Valentina Shevchenko still doesn’t understand how two of the three judges scoring the UFC 215 headliner last Saturday awarded the bout to Amanda Nunes.
Nunes defeated Shevchenko via split decision at Rogers Place in Edmonton, Alberta, Canada to retain the bantamweight crown and defeat “Bullet” for a second time. All five rounds were closely contested, and Shevchenko believed she landed the more damaging blows over the course of 25 minutes, although it was Nunes who held a slight edge in significant striking figures.
“I respect the decision of judges, but I don’t agree with the decision at all,” she said at the post-fight press conference. “In this fight, three rounds [were] mine. I won three rounds. In the fifth round, only one takedown and she didn’t do nothing. For this takedown to get the victory, I disagree with that. Even on the ground, I was landing more punches. She was just holding position.”
Three days removed from that bitter defeat, Shevchenko still has issues with how the contest was scored, as she issued a lengthy statement on her Facebook page:
First of all, I want to thank all those who supported me! The support from my dear friends, media, and fans is very important to me!
After 5 rounds fight the judges were divided in opinion, and 2-1 they gave victory to Nunes (48-47, 47-48, 47-48) I do not think that the fight was lost, 3 rounds out of 5 I definitely won.
In the middle of the first round, after exchanging of punches, I dislocated a finger on my left hand , so I could not fully realize my advantage from the beginning of the fight.
During the break after the first round, my coach Pavel Fedotov put the joint in place, and from the second round I was able to work with both hands. And in the last 5th round Nunes made one take down against one of mine.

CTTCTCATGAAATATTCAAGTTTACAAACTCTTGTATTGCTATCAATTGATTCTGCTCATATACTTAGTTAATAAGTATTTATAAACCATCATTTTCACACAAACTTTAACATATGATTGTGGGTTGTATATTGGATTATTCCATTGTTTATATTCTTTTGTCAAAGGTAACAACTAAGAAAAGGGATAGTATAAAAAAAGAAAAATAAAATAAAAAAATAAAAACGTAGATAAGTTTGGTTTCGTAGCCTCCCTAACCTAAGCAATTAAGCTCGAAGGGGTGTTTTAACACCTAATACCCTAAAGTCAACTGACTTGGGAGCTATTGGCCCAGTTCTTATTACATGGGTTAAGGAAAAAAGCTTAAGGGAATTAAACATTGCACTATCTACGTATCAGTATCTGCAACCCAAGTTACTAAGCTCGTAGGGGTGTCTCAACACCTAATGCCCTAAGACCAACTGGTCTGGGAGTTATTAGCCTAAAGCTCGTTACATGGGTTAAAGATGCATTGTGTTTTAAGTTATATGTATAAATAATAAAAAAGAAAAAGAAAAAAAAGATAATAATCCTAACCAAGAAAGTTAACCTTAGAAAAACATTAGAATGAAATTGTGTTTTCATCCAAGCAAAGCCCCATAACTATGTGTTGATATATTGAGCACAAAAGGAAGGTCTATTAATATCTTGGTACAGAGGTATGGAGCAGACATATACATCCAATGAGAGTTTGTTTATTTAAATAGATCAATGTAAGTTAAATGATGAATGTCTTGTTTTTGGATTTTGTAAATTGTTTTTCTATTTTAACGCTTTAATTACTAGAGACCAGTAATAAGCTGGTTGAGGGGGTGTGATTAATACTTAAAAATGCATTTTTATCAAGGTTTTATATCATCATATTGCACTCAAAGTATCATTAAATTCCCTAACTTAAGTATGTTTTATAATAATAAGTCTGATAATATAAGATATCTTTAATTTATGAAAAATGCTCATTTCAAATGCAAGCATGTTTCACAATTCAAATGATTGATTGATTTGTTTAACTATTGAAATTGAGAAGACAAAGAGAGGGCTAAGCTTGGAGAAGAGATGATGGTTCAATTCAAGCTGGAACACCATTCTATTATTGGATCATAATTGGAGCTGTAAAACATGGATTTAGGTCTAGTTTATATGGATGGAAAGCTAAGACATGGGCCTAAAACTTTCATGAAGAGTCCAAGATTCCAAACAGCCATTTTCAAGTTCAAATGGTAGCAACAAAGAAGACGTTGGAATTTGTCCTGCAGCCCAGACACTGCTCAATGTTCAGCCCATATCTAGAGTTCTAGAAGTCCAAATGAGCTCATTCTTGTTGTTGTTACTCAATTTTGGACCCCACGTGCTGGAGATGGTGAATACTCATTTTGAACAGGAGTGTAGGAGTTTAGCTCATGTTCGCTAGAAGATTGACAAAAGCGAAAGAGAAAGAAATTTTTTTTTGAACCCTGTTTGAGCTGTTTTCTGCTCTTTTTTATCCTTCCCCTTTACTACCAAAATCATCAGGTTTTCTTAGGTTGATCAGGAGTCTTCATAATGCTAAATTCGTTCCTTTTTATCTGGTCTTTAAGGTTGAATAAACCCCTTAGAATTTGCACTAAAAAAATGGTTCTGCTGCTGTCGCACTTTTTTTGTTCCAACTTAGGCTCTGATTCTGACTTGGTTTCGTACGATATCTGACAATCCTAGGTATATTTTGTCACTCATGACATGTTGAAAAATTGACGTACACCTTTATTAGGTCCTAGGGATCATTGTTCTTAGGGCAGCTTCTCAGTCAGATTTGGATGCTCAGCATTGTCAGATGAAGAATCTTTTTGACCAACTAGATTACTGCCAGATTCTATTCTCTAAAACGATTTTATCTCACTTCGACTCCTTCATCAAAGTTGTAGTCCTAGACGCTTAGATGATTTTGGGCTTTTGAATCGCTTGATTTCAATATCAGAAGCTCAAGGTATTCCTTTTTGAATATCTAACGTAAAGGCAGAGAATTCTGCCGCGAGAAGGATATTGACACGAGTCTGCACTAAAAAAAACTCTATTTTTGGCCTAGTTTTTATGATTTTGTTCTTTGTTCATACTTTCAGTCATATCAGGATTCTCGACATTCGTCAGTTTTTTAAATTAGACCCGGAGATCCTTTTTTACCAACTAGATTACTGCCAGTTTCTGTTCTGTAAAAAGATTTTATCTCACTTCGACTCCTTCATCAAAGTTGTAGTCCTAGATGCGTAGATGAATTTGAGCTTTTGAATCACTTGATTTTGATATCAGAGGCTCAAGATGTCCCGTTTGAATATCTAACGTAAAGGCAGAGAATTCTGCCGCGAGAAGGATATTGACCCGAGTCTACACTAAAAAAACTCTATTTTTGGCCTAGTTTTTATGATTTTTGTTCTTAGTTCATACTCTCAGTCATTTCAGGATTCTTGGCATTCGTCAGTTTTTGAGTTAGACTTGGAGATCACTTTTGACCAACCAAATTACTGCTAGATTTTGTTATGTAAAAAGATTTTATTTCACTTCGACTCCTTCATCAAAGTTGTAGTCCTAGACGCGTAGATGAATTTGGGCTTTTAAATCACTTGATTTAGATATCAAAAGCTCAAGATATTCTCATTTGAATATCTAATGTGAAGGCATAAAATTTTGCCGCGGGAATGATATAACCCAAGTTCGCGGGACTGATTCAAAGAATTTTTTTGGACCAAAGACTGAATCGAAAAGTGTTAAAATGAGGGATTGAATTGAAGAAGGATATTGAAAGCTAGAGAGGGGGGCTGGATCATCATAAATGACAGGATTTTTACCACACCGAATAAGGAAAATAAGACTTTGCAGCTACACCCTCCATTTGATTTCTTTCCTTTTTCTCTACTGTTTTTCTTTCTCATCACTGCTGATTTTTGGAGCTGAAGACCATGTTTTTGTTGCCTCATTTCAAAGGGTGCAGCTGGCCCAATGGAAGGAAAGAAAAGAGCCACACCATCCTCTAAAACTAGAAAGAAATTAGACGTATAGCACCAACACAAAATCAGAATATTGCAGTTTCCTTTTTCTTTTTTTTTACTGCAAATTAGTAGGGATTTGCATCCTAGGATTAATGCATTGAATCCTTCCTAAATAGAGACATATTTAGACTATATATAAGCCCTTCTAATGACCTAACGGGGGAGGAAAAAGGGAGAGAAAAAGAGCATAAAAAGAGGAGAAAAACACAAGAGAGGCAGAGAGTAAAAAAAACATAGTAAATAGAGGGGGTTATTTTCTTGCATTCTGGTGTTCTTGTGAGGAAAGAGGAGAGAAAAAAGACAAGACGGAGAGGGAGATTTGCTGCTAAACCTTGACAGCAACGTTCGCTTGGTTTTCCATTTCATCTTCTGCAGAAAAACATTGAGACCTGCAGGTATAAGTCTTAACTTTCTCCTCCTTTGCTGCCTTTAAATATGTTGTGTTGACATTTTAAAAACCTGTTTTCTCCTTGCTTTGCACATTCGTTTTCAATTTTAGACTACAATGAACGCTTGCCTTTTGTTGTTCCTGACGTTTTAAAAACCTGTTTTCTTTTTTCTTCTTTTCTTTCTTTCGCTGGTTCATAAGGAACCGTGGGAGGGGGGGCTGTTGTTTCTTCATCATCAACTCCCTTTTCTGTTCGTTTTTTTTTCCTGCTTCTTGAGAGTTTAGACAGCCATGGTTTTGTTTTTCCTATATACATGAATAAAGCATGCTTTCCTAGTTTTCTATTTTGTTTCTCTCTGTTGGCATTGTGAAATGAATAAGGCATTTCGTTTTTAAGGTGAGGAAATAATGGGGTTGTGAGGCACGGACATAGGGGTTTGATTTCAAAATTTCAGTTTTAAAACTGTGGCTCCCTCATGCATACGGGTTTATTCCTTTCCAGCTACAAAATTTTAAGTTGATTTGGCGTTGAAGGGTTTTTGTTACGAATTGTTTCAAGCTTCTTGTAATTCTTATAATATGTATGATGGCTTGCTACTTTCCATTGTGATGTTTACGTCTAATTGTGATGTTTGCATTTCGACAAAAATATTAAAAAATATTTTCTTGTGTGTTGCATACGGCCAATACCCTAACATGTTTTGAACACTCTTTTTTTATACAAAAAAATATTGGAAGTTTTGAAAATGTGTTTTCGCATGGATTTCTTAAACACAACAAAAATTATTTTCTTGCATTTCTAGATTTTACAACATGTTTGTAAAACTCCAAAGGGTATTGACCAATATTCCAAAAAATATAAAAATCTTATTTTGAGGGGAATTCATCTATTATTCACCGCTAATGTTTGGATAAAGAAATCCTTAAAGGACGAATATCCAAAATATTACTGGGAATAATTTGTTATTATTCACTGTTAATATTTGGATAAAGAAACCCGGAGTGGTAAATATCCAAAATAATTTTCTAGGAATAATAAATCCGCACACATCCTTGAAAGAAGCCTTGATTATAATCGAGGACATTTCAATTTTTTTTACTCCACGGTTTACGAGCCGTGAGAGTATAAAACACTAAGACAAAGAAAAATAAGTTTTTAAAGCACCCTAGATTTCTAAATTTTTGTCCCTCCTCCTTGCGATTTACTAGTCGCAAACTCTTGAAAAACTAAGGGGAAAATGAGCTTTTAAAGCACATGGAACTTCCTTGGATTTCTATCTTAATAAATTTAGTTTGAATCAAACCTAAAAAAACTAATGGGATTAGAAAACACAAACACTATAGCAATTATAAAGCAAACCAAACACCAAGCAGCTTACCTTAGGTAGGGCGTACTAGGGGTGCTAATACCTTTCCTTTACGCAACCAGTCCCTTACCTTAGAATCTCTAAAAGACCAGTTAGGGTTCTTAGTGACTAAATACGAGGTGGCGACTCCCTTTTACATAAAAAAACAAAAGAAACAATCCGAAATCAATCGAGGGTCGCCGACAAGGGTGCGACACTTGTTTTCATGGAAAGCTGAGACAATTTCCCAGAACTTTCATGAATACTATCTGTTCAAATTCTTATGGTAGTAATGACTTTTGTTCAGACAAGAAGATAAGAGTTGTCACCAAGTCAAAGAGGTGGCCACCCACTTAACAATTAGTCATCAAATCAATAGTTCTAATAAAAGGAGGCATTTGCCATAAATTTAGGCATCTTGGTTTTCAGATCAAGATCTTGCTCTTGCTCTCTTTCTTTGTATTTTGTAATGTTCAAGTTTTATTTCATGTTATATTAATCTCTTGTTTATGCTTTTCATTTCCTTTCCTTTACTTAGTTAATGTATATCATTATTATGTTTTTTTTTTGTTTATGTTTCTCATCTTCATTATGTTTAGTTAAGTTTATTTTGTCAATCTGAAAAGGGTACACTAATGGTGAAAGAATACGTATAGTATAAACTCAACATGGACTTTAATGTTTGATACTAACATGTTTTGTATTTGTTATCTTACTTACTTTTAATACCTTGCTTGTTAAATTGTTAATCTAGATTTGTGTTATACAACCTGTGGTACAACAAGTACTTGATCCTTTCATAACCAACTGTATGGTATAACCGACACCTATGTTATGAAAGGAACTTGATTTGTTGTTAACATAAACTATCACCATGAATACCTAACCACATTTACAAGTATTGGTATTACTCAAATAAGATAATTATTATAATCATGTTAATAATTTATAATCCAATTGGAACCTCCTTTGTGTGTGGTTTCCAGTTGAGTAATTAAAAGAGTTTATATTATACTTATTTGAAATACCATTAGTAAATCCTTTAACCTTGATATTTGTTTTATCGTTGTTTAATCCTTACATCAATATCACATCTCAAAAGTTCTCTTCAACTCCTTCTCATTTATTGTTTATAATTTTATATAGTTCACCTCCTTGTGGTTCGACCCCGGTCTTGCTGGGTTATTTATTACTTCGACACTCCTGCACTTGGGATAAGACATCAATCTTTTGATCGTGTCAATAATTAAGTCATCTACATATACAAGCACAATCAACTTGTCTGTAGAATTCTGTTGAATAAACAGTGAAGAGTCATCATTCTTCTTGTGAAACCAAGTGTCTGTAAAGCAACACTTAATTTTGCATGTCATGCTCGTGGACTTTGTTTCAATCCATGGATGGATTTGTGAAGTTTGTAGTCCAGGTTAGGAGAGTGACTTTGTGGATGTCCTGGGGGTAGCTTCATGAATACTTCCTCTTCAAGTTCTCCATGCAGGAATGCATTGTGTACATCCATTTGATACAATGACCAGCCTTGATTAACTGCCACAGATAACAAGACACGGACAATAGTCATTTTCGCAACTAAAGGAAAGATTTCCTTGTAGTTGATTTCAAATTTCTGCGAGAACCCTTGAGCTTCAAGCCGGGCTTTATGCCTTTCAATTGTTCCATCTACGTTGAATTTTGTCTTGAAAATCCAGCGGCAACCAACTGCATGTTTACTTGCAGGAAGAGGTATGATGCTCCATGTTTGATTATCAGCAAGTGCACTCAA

In addition, the new rules say and we were advised before the fight say that if you do not do any damage or action when you hold a position (including takedown) then this control does not give an advantage. And Nunes couldn't land not one punch on the ground. For the whole fight, I did not get a hit to my face from her.
If someone else has a doubt in my victory in the 2, 3, 4 rounds, then by what advantage did Nunes win? Leading a passive fight only pushing me with "tips" to the leg and not landing any punches? While I had to in the same time to both counterattack and attack her, because she took in passive position.
Some write and say that she held the center of the octagon, as an advantage. Our competitions are not called - to guard the center of the octagon and win. Yes, you can occupy the center of the octagon, but then receive all possible attacks. A fighter must and can use the entire perimeter of an octagon according to his tactics and style.
For example, the style of [Muhammad] Ali and Mike Tyson is completely different in how they used the different parts of the ring. This rule of the center of the octagon is made for when one fighter avoids fight and running out from the fight. Then, yes, the one who is in the center of the octagon has the advantage.
Running into an open strike exchange against an opponent who is taller, bigger and heavier would be foolish of me. And how bad can end this kind of "runs forward " we have seen in various fight. In my fights I put emphasis on technique, tactics, and speed.
We are doing martial arts, it is not the hardest forehead competition to win the victory, and not to win in accidentally striking exchange. The goal is to strike inflict damage and not receive damage in a response. And this can only be achieved by training your art to the highest level.
Therefore, after the fight, I have not a single bruise on my face, but all my fists and fingers are broken from delivering punches. I am very upset that it happened, especially upset for those fans who worried about me and supported me.
MMA is a very interesting and diverse sport, anything can happen. Of course, I'm upset, but I'm not going to let this stop me from achieving my goal. I'll rest a bit and then start training in order to get back to the octagon in the near future.
Nunes, we will meet again!